Climate change will be one of the greatest challenges for Hampton Roads, the United States, and the world to deal with over the next century. Climate change is already occurring and will continue to have large impacts on populations around the world. Planning for climate change now may help mitigate its impacts while also reducing the costs of any necessary adaptation. http://www.hrpdc.org/Documents/Phys%20Planning/2010/Climate_Change_Final_Report_All.pdf Adaptation Efforts in Hampton Roads: Hampton Roads Planning District Commission
Hurricane Isabel Flooding at Langley AFB, September 2003 Langley Air Force Base: Protect Daily Press Langley AFB wants $5.5 million in flood protection By David Macaulay April 7, 2010 Langley Air Force Base is seeking more than $5 million in federal funds to protect it against storm surges that have caused massive damage at the base in past years. Projects: Shoreline stabilization: “Living shoreline” Replace existing seawall Reinforcement under takeoff and landing zones
Images Source: Naval Facilities Engineering Command, Atlantic Division https://portal.navfac.navy.mil/portal/page/portal/navfac/navfac_ww_pp/navfac_navfaclant_pp/tab36140/piers.pdf 21 feet above sea level Utilities suspended from upper deck. On old single deck piers utilities are suspended below the deck, close to the water. As sea level has risen over the last 60 years, utilities suspended beneath old single deck piers have become increasingly vulnerable to damage from sea water immersion and are less accessible for maintenance. Naval Station Norfolk Piers: Accommodate
We Have Been Warned! Rear Admiral David W. Titley, Ph.D. Oceanographer of the Navy Director, Task Force Climate Change “Climate Change and the U.S. Navy” December 2, 2010 Old Dominion University
Regardless of what you may think about the causes of climate change, remember this: Sea level rise and inundation increase can be seen and measured in Hampton Roads – they are happening now. DOD and the Navy take it seriously and are already spending hundreds of millions to adapt to sea level rise and inundation. Economic loss from failure to adapt is much greater than the cost of adaptation. Adaptation planning is long overdue. Effective adaptation plans will have an increasing impact on the competitiveness of shipyards. The Navy is already looking into the impact of inundation on shipyards and ship repair contracts. Conclusions Shipyards that adapt will win, shipyards that fail to adapt will fail.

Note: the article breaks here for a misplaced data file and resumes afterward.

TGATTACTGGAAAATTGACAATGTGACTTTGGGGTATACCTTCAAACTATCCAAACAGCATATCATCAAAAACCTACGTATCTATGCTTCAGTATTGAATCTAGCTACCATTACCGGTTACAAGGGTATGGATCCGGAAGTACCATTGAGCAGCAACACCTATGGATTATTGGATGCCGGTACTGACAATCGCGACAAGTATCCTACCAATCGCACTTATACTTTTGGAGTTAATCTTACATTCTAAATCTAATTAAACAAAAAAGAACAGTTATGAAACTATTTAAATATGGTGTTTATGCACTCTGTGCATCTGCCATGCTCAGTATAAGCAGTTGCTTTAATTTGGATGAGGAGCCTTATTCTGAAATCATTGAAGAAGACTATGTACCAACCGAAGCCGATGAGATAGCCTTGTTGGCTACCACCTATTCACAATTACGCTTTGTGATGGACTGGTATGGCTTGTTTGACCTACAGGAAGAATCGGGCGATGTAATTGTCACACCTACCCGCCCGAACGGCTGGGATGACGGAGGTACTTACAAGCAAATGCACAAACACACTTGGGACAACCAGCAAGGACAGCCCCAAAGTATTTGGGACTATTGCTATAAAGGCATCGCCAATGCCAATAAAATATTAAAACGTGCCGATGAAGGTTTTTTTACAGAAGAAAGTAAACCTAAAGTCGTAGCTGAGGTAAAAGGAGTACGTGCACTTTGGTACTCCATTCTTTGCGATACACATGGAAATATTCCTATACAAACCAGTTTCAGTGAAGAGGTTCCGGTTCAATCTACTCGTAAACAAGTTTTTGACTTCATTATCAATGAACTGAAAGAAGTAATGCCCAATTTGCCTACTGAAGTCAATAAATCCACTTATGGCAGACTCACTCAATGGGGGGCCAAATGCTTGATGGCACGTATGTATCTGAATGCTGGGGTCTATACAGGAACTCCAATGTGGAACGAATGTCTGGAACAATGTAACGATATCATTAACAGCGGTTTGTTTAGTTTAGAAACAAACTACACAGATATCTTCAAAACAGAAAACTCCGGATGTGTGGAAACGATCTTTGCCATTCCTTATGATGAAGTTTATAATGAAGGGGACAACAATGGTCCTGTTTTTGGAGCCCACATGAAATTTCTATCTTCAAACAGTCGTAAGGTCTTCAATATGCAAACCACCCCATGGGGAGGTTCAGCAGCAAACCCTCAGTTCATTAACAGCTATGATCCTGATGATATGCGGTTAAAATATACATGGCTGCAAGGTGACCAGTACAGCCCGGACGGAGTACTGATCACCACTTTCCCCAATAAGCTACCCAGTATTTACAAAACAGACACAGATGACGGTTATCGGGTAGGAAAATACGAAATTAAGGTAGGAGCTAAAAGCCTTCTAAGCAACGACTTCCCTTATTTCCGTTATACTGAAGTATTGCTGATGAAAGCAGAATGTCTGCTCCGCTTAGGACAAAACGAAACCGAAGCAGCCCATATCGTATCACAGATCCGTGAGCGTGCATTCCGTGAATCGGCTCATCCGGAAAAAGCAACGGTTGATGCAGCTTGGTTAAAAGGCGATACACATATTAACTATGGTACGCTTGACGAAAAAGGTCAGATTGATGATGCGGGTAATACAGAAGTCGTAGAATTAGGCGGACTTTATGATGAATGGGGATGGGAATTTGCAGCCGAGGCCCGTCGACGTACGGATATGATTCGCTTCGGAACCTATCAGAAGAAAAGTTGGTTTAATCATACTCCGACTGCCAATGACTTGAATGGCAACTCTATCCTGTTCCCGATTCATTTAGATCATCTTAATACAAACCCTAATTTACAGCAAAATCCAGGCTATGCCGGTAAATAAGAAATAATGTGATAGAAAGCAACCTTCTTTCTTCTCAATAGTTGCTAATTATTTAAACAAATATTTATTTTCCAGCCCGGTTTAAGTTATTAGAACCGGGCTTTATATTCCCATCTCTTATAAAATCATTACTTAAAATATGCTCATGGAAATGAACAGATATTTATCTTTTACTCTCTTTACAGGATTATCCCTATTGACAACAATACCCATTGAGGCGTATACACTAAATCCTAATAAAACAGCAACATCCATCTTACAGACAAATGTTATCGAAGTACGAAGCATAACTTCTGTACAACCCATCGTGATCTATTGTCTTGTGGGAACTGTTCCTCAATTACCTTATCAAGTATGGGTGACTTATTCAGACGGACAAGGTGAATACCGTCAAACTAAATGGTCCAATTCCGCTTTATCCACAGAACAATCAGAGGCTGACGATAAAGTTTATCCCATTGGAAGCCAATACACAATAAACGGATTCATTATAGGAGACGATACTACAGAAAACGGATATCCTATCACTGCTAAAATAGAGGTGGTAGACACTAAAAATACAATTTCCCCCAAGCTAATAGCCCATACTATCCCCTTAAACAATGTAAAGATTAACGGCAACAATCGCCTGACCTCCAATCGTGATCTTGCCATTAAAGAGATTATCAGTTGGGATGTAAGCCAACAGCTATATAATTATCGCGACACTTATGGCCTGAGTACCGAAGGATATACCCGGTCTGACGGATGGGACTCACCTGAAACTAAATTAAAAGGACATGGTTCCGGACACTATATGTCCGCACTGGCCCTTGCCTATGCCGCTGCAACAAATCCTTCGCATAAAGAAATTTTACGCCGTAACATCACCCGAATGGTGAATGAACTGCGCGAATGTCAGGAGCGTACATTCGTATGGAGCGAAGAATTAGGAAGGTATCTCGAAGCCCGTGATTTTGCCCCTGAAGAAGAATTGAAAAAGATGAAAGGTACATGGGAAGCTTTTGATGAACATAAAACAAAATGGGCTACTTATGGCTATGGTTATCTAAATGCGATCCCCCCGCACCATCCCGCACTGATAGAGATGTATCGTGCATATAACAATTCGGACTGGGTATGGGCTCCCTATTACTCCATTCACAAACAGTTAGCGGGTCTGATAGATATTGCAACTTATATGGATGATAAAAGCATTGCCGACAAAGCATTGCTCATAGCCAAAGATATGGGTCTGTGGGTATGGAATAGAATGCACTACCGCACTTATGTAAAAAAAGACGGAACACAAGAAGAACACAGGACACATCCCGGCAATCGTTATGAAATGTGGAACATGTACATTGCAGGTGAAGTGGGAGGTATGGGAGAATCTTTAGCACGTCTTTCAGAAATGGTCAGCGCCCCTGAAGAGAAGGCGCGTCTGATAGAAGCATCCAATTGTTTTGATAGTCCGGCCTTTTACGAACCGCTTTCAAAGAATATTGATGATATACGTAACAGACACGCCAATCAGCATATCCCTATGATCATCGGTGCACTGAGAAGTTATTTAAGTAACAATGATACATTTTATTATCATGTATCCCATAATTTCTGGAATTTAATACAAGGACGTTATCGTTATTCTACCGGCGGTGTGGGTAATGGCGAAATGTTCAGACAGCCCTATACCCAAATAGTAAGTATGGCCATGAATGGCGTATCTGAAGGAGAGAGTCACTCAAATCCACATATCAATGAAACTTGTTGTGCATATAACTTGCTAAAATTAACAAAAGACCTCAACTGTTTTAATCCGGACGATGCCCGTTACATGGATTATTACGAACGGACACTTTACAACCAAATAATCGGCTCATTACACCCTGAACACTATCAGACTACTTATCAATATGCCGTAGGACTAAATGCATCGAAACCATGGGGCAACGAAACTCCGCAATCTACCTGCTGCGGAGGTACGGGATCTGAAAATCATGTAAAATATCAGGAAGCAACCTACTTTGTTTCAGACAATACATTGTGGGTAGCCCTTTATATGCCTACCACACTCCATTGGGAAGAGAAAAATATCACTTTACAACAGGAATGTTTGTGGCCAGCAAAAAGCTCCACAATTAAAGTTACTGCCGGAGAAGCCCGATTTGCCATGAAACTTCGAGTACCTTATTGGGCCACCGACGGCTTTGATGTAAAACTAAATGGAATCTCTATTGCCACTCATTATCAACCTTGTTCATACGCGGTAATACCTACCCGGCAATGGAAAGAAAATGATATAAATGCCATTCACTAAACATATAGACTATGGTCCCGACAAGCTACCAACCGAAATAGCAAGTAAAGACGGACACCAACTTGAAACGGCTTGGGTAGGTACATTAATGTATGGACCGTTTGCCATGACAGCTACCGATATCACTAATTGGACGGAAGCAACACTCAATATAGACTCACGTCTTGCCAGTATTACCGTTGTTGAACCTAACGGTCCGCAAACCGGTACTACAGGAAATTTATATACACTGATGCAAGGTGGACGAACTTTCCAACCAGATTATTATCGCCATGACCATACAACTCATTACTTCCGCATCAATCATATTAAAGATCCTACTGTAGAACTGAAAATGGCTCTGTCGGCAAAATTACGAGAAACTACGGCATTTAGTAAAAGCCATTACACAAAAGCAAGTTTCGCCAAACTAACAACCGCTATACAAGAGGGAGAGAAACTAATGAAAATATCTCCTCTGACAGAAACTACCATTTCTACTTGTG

Navy Task Force Assesses Changing Climate By Bob Freeman, Special to American Forces Press Service, July 31, 2009 Rapidly diminishing sea ice, melting glaciers, rising sea levels, increased storm severity -- all are possible consequences of a climate that mounting evidence suggests is changing significantly. As the scientific community works to understand the changing climate, the chief of naval operations has created a task force, headed by Rear Adm. David Titley, the Navy's senior oceanographer, to better understand and evaluate its implications for maritime security. “Task Force Climate Change was initiated … to assess the Navy’s preparedness to respond to emerging requirements, and to develop a science- based timeline for future Navy actions regarding climate change,” Titley explained in a July 28 interview. Two merchant ships transit Northeast Passage Summer 2009 Questions?
Climate Change in Coastal Virginia Air and Water Temperature Sea Level Rise Unstable Weather Patterns By 2080~2100 Air temperature increase of about 3.6° F, range of 2.5° F to 5.3° F Variability in precipitation patterns Frequency of extreme weather events Intensity of extreme weather events By 2100: About 1 m, range 0.7 to 1.6 m (About 3’4”, range 2' 4" to 5' 3”)